Knowledge may be power, but is it healing?

The
explosion of medical information on the internet is a good thing,
right?  Patients worried that their condition
is not being taken seriously, those who want a second opinion but are worried
about upsetting their GP by asking for it, and those with symptoms too trifling
or embarrassing to take to a doctor—all these people who, fifteen years ago, may
have felt at a dead end with the medical profession can now use
the internet to research their conditions from the comfort of their own homes.


All of this
information can be overwhelming, however. In The New York Times, Tara Parker-Pope asks whether patients may be
drowning in this sea of information,
rather than swimming in it
, and offers some tips about how individuals can best
make use of it. To summarise, Parker-Pope
advises: assess how you respond to information and tailor your research
accordingly; if you don’t understand the science, use your research to find
someone who does; keep statistics in perspective; don’t just use the web—use your
doctor, the library, even take classes; and discuss research with your doctor.

 This is all
very well for patients who have a computer, the education to use it to research
medical conditions, and the confidence to discuss their findings with their doctor.
For everyone else, this increase in
patient choice and freedom could be highly unsettling: various writers have
remarked that increased choice does not equal increased satisfaction,
and often results in the
reverse
.
And, perhaps perversely, there’s a risk
that as patients bypass their GPs with their medical queries, their choices
might actually decrease. GPs are under
constant pressure to balance patient consultations with their other duties, and
a reduction in demand from internet-surfing patients could conceivably result
in fewer or shorter consultations, and face-to-face support gradually being replaced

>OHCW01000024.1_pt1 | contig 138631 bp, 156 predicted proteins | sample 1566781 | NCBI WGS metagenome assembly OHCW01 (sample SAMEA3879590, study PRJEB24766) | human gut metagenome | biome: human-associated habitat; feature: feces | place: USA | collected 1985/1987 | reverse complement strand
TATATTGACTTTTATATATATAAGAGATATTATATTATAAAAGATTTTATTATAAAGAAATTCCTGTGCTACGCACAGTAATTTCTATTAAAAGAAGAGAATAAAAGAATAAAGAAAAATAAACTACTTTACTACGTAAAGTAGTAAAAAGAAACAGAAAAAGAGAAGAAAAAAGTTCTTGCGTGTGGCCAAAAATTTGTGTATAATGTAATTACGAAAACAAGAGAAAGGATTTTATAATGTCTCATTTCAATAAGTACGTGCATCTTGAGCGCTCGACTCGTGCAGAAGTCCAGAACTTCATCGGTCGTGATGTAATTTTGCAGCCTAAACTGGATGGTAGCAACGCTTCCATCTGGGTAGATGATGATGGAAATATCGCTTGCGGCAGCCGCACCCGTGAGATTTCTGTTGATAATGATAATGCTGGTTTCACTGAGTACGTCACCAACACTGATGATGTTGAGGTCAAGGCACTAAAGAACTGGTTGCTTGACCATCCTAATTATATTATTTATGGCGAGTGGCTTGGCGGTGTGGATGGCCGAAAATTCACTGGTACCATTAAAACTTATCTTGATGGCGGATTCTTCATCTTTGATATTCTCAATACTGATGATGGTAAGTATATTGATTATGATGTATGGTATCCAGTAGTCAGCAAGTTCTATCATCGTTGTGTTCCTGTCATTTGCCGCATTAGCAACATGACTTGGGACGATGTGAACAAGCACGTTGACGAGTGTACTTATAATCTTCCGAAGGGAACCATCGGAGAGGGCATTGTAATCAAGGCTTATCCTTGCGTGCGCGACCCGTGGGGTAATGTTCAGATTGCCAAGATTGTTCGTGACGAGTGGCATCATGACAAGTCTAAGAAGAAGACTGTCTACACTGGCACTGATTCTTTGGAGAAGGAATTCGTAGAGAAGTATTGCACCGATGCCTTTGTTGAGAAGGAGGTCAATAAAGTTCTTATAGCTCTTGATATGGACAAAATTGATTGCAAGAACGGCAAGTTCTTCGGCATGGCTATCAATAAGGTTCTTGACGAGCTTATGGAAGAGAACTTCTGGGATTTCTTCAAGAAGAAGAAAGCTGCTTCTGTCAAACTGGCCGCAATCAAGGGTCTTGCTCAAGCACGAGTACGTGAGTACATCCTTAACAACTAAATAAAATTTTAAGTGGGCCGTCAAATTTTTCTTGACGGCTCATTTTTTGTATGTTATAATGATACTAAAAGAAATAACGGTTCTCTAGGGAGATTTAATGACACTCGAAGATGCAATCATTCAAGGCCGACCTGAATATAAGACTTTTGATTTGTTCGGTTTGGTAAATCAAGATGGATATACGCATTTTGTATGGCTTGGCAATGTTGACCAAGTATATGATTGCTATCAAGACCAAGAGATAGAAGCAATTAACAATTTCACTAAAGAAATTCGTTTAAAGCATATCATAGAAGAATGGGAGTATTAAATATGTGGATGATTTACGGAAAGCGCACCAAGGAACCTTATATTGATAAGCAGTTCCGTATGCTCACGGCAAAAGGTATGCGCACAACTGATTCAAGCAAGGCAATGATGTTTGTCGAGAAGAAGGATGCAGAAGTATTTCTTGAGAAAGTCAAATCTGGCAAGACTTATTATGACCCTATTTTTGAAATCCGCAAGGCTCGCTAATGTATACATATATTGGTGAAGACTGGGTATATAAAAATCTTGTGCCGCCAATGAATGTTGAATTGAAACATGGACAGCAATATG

by web-based resources. This might work
for some, but it is highly unlikely to work for all.

 For some
patients, taking control of their condition is very important.  These people realise that doctors are not
always right, and that a week spent researching a condition can—in certain
respects—make a patient more knowledgeable than their doctor. For other patients, however, doctors are
scientists, and scientists are always right.  Feeling confident that they are being well looked-after is
itself an important part of the healing process [1], and the suggestion that
patients should surf the internet to verify the opinions of their GP risks
undermining this confidence.

Recovering from a disease or managing a condition is only partly about having the right sort of information.  There are those who treat scientific information with the utmost suspicion when it emerges from anywhere other than the mouth of a scientist (as I found out to my cost as a 15-year-old when, having proudly corrected my grandfather’s claim that frozen peas contained no goodness, was told off for talking bloody nonsense).  In the ideal world, we might educate such people about which factors make information reliable.  However, a world in which those potential students are ill, and can benefit more from the care of a possibly-mistaken doctor than they can from internet access and the latest copy of The Lancet, is far from being the ideal world.

[1] Bedside Manner a Placebo Effect? The Scientist 17/3 (10 February 2003): 17

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